The number one focus of an accumulation advisor is accumulating assets. Because in this phase you are putting money in with the intent to make it grow, you tend to take more risk. Still, your accumulation advisor will perform a risk tolerance questionnaire to determine whether you are a conservative, aggressive or somewhat in between investor. An accumulation advisor focuses on clients ages 30 to 60. That age span means you have a longer time horizon which, in turn allows you to afford the ups and downs of the market. One important behavior for you to adopt during this period is developing a plan to make systematic contributions to a savings vehicle(s). Your financial profession will manage your assets ongoing and charge a fee, usually around 1 percent.

A distribution  advisor, on the other hand, has income as its number one focus. In this phase, which includes people 60+ years old,  the emphasis is on money going out—in essence people taking money withdrawing money out of their accounts. Behavior here is characterized by the need for individuals to develop a plan for taking systematic withdrawal for your retirement assets. Typically, the time horizon in this period is shorter than in the accumulation phase and individuals must count on the money or income they withdraw to live and support their desired lifestyles in retirement, regardless of how long they live, when a significant other dies, or what happens in the stock market. As a result, an individual can’t afford a major market correction during this period. However, once the income issue is solved, the rest of the financial planning is easy.

The following quote from a nationally recognized authority on retirement planning drives home the importance of retaining different advisors in the first and second phase of your life: “The same rules that helped you accumulate money can separate you from you money in the second half of the game of life.”

What questions should I ask a financial planner?

First, ask about his or her experience with people in a similar situation to yours. Second, ask about education and certifications. Third, ask about the breadth and depth of products offered. Fourth, ask how he or she is compensated for services. Finally, always be sure to check that the financial planner is fully licensed and in good standing. If the financial planner is a Certified Financial Planner (CFP0, visit the Certified Financial Planner Board of Standards website to run a quick check.

When should (my spouse) and I claim Social Security benefits?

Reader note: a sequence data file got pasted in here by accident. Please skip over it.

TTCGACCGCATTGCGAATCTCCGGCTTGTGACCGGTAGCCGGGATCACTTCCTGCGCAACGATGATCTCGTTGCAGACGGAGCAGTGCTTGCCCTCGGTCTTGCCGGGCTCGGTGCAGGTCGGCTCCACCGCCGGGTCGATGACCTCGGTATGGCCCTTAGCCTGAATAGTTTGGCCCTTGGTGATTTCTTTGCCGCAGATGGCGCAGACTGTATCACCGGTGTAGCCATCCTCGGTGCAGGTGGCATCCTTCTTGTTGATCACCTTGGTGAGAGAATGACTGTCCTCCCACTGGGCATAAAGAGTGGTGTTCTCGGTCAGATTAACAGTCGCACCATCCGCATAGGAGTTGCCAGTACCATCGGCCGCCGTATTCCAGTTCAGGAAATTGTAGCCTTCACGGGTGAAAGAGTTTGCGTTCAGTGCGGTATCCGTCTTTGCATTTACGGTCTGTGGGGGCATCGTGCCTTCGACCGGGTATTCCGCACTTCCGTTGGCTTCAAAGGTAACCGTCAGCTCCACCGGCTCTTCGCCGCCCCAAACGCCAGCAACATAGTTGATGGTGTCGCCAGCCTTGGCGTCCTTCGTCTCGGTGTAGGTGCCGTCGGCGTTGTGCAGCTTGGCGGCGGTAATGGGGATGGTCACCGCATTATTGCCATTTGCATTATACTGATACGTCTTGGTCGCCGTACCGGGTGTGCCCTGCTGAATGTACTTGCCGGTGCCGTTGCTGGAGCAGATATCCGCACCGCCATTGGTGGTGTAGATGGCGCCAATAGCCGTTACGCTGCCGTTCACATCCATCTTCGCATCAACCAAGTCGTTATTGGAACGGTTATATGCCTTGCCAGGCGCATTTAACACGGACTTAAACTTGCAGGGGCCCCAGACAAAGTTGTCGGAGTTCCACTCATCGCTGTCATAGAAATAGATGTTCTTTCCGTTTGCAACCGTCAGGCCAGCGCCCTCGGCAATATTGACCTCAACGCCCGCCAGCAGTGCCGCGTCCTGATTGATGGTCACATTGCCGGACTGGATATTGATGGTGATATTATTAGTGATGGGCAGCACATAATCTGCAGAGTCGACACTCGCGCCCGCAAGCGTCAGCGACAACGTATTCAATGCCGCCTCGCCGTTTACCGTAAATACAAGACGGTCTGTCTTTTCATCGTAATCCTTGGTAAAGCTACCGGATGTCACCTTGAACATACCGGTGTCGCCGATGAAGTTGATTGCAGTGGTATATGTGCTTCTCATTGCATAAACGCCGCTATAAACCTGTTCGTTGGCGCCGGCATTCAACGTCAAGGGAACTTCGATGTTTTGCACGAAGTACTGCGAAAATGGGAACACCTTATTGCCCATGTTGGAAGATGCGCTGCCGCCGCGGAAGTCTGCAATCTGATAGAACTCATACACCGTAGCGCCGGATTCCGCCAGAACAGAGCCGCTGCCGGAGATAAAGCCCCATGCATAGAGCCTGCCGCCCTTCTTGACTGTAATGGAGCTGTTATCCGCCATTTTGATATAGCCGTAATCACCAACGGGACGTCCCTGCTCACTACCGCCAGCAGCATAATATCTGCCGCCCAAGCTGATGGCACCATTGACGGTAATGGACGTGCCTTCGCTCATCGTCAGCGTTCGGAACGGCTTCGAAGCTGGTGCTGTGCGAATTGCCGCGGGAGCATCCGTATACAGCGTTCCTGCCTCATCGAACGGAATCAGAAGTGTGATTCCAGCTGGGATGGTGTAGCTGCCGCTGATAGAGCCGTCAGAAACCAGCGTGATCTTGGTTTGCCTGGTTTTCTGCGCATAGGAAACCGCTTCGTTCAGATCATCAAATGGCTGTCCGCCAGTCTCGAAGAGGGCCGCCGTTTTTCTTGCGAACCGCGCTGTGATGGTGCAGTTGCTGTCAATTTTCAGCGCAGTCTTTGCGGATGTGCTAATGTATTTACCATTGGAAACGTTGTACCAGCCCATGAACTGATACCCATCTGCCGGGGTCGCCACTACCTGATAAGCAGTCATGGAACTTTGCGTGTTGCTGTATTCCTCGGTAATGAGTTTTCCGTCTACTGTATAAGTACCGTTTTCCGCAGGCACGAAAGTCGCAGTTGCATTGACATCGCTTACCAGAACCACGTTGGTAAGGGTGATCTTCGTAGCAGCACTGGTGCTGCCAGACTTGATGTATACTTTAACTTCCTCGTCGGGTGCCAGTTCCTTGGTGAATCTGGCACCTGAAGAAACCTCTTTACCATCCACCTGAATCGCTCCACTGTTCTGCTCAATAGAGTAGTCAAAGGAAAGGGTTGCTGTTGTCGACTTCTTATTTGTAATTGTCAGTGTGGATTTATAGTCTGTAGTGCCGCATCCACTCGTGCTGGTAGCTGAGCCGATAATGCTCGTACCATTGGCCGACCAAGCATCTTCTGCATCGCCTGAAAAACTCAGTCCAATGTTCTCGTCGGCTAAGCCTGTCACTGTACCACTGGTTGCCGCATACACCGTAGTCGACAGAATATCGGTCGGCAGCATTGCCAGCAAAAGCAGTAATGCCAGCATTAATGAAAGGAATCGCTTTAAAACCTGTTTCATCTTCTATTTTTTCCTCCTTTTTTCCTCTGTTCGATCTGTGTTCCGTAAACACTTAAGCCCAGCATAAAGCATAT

Traditional thinking used to be “as soon as possible.” When individuals turned 62, claiming this benefit was viewed by many as a rite of passage. Today, however, as consumers receive more and more strategic information about investing, this answer may not apply, and, in reality, may not be wise. Social Security is taxed at a lower rate than ordinary income, guaranteed by the Federal government, not dependent on the economy or markets and indexed for inflation. Therefore, it can be a powerful component of your financial profile in retirement.

Still, Social Security is complicated, and when considering this question the best approach is recognizing that you may need to analyze your options prior to making a decision. You may also need to turn to a professional for help. Talk with the financial professional you trust, even better, an advisor who specifically provides guidance on Social Security filing strategy. He or she will run the numbers with you and help you determine when and how to file.  Basically, if your financial situation allows you to wait, you will benefit from an increase that’s the result of delayed retirement credits you earn for your decision to postpone receiving benefits past your full retirement age. In fact, might realize as much as hundreds of thousands of dollars more in benefits over your lifetime.

What financial documents should I keep on file?

It’s surprising how many people have their financial documents scattered all over the house. A poor “filing system” will make it difficult for you to keep tabs on your financial life.

Be prepared: Take an hour or two to put things in order before you schedule or attend a meeting with your accountant, financial consultant, mortgage lender or insurance agent. This will not only improve your readiness for the meeting, but will also benefit your heirs when you pass.

Use a large filing cabinet or sturdy storage boxes or stackable units. Here’s a checklist of things that should go inside:

Investment statements:

Organize them by type: for example, IRA, 401(k), mutual fund or portfolio statements..

More specifically: